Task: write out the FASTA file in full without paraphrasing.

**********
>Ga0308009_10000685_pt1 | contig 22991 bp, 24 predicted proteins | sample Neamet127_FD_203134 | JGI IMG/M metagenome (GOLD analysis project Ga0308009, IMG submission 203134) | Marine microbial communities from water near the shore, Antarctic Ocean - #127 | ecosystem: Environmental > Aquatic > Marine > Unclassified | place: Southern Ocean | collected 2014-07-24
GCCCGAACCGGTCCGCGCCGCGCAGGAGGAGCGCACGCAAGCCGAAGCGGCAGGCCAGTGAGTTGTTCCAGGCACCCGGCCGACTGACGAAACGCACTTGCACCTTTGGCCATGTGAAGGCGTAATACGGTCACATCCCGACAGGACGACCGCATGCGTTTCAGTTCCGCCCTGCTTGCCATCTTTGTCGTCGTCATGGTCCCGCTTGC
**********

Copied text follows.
>Ga0308009_10000685_pt1 | contig 22991 bp, 24 predicted proteins | sample Neamet127_FD_203134 | JGI IMG/M metagenome (GOLD analysis project Ga0308009, IMG submission 203134) | Marine microbial communities from water near the shore, Antarctic Ocean - #127 | ecosystem: Environmental > Aquatic > Marine > Unclassified | place: Southern Ocean | collected 2014-07-24
GCCCGAACCGGTCCGCGCCGCGCAGGAGGAGCGCACGCAAGCCGAAGCGGCAGGCCAGTGAGTTGTTCCAGGCACCCGGCCGACTGACGAAACGCACTTGCACCTTTGGCCATGTGAAGGCGTAATACGGTCACATCCCGACAGGACGACCGCATGCGTTTCAGTTCCGCCCTGCTTGCCATCTTTGTCGTCGTCATGGTCCCGCTTGC